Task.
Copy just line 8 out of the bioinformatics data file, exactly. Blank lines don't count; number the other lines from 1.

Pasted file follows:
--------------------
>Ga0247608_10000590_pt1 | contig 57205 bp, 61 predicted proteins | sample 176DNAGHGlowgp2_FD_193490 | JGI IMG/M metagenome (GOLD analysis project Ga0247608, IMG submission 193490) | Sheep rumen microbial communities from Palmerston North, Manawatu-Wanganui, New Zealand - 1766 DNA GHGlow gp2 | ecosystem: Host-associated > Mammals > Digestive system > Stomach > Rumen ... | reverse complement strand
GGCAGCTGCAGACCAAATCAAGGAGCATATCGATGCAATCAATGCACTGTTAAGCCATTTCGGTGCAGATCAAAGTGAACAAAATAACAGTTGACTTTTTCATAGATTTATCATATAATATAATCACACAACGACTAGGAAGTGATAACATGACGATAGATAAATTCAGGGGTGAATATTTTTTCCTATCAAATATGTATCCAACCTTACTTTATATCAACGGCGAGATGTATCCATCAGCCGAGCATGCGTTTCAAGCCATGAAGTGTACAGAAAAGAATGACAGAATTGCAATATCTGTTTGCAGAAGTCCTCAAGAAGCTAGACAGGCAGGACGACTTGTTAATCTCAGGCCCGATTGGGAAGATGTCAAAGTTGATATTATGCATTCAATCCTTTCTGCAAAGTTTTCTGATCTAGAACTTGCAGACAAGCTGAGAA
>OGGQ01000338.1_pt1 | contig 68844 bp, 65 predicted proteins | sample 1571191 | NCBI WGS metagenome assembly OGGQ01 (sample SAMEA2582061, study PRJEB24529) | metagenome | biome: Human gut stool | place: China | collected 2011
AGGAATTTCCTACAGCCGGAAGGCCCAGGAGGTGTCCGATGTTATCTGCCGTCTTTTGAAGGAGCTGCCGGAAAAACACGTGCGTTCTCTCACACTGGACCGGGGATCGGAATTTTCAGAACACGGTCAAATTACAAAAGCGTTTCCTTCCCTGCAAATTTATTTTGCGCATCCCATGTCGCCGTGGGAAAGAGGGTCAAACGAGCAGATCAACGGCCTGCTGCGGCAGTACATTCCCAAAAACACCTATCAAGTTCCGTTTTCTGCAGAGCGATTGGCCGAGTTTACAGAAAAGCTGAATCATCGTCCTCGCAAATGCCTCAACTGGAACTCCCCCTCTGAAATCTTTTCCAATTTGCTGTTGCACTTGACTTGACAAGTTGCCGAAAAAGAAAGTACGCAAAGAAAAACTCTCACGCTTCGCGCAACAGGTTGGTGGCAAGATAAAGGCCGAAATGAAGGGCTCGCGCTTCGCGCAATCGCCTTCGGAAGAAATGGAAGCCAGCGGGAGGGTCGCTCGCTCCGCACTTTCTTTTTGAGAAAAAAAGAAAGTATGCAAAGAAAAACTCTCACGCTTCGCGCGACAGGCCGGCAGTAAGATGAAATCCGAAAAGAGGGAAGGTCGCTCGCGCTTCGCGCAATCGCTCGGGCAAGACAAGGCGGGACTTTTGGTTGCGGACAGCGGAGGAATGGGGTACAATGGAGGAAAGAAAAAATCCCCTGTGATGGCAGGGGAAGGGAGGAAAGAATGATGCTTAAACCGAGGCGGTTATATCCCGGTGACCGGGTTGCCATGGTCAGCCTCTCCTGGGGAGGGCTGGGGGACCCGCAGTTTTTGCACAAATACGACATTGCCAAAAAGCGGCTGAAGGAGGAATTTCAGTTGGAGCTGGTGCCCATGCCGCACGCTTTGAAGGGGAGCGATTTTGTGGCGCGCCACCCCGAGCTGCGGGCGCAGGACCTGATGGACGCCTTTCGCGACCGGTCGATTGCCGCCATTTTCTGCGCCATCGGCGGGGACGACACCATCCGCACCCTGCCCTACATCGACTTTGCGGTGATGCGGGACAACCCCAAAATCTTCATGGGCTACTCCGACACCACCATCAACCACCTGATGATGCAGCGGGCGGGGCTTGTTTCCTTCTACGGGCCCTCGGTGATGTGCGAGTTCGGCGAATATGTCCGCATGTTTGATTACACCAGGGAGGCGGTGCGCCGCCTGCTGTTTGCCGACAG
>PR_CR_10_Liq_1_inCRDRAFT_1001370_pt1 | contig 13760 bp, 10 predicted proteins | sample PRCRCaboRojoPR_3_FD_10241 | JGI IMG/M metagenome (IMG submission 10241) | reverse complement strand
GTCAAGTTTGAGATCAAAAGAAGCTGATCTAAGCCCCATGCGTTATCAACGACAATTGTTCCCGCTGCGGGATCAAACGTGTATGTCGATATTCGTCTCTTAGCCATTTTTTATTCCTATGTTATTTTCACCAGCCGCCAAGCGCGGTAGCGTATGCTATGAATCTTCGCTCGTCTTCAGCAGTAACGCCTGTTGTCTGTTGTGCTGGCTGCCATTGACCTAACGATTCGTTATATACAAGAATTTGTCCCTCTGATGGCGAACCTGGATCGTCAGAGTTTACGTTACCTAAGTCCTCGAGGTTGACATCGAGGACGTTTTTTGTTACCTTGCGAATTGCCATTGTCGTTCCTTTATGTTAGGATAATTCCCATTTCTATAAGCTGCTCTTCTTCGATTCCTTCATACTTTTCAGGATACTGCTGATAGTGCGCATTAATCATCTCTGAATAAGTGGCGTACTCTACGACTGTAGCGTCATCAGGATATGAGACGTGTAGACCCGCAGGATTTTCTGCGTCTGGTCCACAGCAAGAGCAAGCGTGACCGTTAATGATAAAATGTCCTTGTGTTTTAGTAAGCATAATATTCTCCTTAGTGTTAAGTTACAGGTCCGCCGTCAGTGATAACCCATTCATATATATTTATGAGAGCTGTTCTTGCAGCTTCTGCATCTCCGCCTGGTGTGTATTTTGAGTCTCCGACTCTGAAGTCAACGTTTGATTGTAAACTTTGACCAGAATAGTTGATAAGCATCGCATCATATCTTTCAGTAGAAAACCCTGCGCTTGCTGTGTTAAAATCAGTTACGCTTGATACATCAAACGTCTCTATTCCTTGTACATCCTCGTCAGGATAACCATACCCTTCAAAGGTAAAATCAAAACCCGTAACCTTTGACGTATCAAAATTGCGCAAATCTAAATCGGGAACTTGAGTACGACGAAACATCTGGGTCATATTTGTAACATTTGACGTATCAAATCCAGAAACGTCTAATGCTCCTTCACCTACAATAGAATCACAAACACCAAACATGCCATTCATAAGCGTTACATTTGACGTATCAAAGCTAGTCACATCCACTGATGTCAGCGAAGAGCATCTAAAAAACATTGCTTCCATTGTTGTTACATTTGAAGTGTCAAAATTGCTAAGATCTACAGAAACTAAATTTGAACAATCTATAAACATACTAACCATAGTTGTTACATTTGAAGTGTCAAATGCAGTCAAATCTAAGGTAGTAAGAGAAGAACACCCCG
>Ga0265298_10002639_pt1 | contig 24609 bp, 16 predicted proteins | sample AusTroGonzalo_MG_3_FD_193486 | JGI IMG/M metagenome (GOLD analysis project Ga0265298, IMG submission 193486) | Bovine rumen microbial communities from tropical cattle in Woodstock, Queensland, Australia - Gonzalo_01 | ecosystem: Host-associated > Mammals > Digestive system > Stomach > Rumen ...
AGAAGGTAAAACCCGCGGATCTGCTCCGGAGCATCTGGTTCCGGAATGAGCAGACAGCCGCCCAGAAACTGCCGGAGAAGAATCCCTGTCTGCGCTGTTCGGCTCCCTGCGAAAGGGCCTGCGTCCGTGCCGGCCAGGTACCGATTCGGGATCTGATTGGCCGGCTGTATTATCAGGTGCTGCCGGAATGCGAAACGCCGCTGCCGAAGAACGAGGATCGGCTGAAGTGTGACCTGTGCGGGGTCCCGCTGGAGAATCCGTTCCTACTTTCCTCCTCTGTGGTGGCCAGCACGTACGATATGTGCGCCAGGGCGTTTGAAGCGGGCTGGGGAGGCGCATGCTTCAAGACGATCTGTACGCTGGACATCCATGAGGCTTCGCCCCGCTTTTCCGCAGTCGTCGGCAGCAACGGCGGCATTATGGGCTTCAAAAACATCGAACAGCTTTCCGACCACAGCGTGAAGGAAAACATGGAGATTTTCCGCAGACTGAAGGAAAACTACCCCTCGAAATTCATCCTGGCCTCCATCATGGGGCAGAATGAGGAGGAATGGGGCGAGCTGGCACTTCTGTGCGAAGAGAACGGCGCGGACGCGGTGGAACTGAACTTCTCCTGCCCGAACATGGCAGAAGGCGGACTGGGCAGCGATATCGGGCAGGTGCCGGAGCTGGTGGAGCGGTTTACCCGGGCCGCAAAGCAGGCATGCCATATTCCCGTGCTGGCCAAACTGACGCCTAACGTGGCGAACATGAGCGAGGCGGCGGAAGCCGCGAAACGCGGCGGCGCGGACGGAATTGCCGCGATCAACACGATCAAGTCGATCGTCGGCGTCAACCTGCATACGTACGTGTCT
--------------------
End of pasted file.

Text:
AGAAGGTAAAACCCGCGGATCTGCTCCGGAGCATCTGGTTCCGGAATGAGCAGACAGCCGCCCAGAAACTGCCGGAGAAGAATCCCTGTCTGCGCTGTTCGGCTCCCTGCGAAAGGGCCTGCGTCCGTGCCGGCCAGGTACCGATTCGGGATCTGATTGGCCGGCTGTATTATCAGGTGCTGCCGGAATGCGAAACGCCGCTGCCGAAGAACGAGGATCGGCTGAAGTGTGACCTGTGCGGGGTCCCGCTGGAGAATCCGTTCCTACTTTCCTCCTCTGTGGTGGCCAGCACGTACGATATGTGCGCCAGGGCGTTTGAAGCGGGCTGGGGAGGCGCATGCTTCAAGACGATCTGTACGCTGGACATCCATGAGGCTTCGCCCCGCTTTTCCGCAGTCGTCGGCAGCAACGGCGGCATTATGGGCTTCAAAAACATCGAACAGCTTTCCGACCACAGCGTGAAGGAAAACATGGAGATTTTCCGCAGACTGAAGGAAAACTACCCCTCGAAATTCATCCTGGCCTCCATCATGGGGCAGAATGAGGAGGAATGGGGCGAGCTGGCACTTCTGTGCGAAGAGAACGGCGCGGACGCGGTGGAACTGAACTTCTCCTGCCCGAACATGGCAGAAGGCGGACTGGGCAGCGATATCGGGCAGGTGCCGGAGCTGGTGGAGCGGTTTACCCGGGCCGCAAAGCAGGCATGCCATATTCCCGTGCTGGCCAAACTGACGCCTAACGTGGCGAACATGAGCGAGGCGGCGGAAGCCGCGAAACGCGGCGGCGCGGACGGAATTGCCGCGATCAACACGATCAAGTCGATCGTCGGCGTCAACCTGCATACGTACGTGTCT